This leads to commentary that is a detriment rather than asset to a broadcast and it is harmful to both fighters involved (as the commentator’s praise becomes meaningless) and ultimately the promotion as a whole.

Usually, I quite like Rogan and his enthusiasm and usual insightful calling of the ground game are fantastic, but this growing tendency to pick favourites and ignore the objective truth of a match is a serious issue. Joe could take lessons from Julie Kedzie, Frank Trigg and Josh Palmer on how to do excellent colour commentary without bias.


The UFC gave bonuses to Hendricks & Lawler, Ovince St-Preux and Dennis Bermudez but we’d give the cash to…

FIGHT OF THE NIGHT – Alex Garcia vs. Sean Spencer – if you want to reward fighters (especially undercard fighters) who come to throw down, this was the one to back. The main eventers don’t need another $50k and this was the fight that had easily the most edge of seat action all night.


Scoggins was on fire last night, outclassing the veteran Will Campuzano in every area, constantly going for a finish and displaying ultimate confidence and charisma. While he didn’t get the finish that was exactly the kind of all-action performance the UFC should be rewarding.


While I feel a bit bad about denying OSP an official bonus for his stunning submission, nowadays it’s about performances and Bermudez completely swarmed the very good Jimy Hettes en route to a TKO earned via sheer dominance rather than one Hail Mary punch.

HONOURABLE MENTION (locker room bonuses) – Ovince St-Preux, Kelvin Gastelum, Rick Story, Jessica Andrade, Racquel Pennington, Frank Trevino & Sean Strickland.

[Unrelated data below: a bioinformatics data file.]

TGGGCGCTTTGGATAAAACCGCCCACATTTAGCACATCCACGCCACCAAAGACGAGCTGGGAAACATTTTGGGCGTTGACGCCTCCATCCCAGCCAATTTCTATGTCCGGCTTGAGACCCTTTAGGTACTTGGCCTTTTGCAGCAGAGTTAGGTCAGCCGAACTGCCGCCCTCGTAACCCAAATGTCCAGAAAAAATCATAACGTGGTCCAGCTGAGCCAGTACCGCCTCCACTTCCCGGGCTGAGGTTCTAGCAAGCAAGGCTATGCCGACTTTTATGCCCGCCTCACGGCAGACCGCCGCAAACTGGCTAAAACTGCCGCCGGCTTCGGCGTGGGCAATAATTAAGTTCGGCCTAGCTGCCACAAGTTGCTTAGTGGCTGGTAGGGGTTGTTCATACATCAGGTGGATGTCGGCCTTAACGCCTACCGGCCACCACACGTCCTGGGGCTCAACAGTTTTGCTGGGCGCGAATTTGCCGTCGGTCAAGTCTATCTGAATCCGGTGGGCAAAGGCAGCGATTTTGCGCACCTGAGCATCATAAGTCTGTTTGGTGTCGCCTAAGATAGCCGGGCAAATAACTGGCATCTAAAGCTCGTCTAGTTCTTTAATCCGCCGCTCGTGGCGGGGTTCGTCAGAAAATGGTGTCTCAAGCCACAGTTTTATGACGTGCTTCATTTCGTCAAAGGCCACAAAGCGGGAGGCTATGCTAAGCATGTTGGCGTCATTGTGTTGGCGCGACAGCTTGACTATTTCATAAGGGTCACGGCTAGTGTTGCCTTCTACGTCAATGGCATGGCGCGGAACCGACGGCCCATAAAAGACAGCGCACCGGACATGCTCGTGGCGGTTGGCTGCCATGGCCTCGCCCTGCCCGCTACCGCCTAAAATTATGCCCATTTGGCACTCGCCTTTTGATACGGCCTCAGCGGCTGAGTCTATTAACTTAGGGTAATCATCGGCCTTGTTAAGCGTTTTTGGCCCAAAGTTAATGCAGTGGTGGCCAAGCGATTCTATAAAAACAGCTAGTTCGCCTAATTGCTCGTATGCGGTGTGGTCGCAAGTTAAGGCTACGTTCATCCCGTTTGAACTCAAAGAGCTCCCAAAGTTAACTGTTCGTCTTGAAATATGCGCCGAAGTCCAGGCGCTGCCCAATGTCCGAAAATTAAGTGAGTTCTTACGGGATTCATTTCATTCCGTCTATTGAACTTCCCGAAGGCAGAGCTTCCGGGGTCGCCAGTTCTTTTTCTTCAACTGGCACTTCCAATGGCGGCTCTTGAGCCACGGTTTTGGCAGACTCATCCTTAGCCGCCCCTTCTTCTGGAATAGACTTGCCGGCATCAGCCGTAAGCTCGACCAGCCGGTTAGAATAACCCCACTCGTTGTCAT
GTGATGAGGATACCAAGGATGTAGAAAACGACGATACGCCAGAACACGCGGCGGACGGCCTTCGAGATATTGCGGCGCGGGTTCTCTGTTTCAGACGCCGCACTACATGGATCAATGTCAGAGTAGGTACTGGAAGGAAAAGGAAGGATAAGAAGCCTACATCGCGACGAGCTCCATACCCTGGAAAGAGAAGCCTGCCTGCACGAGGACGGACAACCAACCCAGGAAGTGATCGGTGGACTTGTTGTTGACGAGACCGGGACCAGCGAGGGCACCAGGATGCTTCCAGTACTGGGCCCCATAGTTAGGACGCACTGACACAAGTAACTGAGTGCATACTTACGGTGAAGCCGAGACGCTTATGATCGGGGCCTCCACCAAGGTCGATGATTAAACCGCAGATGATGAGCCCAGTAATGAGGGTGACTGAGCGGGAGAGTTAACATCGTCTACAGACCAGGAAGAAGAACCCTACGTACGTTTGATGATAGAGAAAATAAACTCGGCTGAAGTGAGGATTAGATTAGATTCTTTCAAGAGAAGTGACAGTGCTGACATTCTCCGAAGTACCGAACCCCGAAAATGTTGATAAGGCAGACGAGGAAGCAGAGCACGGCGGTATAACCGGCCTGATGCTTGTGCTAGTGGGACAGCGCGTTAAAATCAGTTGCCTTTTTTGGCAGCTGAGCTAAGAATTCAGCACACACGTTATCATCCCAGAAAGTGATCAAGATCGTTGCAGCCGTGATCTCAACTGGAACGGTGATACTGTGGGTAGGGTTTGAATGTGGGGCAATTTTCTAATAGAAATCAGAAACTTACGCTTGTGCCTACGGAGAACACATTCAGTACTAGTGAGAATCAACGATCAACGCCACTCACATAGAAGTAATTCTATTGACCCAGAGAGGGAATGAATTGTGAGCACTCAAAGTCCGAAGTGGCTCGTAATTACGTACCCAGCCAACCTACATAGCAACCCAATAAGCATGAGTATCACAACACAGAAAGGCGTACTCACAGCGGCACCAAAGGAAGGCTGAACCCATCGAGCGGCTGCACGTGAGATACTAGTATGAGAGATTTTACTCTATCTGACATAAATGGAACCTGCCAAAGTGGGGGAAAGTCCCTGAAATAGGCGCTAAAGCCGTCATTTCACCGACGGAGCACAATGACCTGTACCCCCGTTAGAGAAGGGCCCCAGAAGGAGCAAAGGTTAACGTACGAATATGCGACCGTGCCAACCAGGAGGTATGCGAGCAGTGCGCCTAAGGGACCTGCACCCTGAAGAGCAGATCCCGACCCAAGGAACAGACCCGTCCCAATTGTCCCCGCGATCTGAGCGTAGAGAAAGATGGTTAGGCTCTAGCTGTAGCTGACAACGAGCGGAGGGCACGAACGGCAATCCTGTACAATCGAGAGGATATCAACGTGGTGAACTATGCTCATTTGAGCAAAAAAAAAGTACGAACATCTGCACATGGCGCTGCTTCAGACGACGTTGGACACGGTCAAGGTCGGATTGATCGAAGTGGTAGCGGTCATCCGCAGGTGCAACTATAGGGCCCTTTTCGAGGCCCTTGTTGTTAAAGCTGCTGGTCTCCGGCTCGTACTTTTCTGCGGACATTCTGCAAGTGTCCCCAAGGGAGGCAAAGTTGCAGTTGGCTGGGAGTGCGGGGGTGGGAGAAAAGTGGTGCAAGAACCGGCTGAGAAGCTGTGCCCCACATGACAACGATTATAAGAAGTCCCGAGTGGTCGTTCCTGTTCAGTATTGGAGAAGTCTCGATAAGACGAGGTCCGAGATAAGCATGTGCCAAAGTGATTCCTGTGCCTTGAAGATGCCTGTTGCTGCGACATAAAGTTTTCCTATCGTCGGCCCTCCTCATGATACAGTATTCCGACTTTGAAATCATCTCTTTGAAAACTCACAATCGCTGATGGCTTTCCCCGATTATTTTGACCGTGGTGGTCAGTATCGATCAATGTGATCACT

Johny Hendricks def. Robbie Lawler to win vacant welterweight title unanimous decision (48-47, 48-47, 48-47) – Round 5, 25:00
Tyron Woodley def. Carlos Condit via TKO (injury) – Round 2, 2:00
Myles Jury def. Diego Sanchez via unanimous decision (30-27, 30-27, 29-28) – Round 3
Hector Lombard def. Jake Shields via unanimous decision (30-27, 30-27, 29-28) – Round 3
Ovince St. Preux def. Nikita Krylov via submission (Von Flue choke) – Round 1, 1:29
FOX Sports 2, 8 p.m. ET
Kelvin Gastelum def. Rick Story via split decision (29-28, 28-29, 30-27) – Round 3
Jessica Andrade def. Raquel Pennington via split decision (29-28, 28-29, 29-28) – Round 3
Dennis Bermudez def. Jimy Hettes via TKO (knee) – Round 3, 2:57
Alex Garcia def. Sean Spencer via split decision (29-28, 29-28, 28-29) – Round 3

Frank Trevino def. Renee Forte via unanimous decision (29-28, 29-28, 29-28) – Round 3
Justin Scoggins def. Will Campuzano via unanimous decision (30-27, 30-27, 30-27) – Round 3
Sean Strickland def. Robert McDaniel via submission (rear-naked choke) – Round 1, 4:33
Robert Whiteford def. Daniel Pineda via unanimous decision (30-27, 29-28, 29-28) – Round 3

The Good, The Bad & the Ugly: UFC London Edition

You know how this works by now…

The Good:

The action throughout was of a high quality but the undoubted high points have to be the standout performances by Alexander Gustafsson and Gunnar Nelson, with the compelling bouts between Pickett/Seery and da Silva/Scott and big wins for Ilir Latifi, Luke Barnatt and Louis Gaudinot.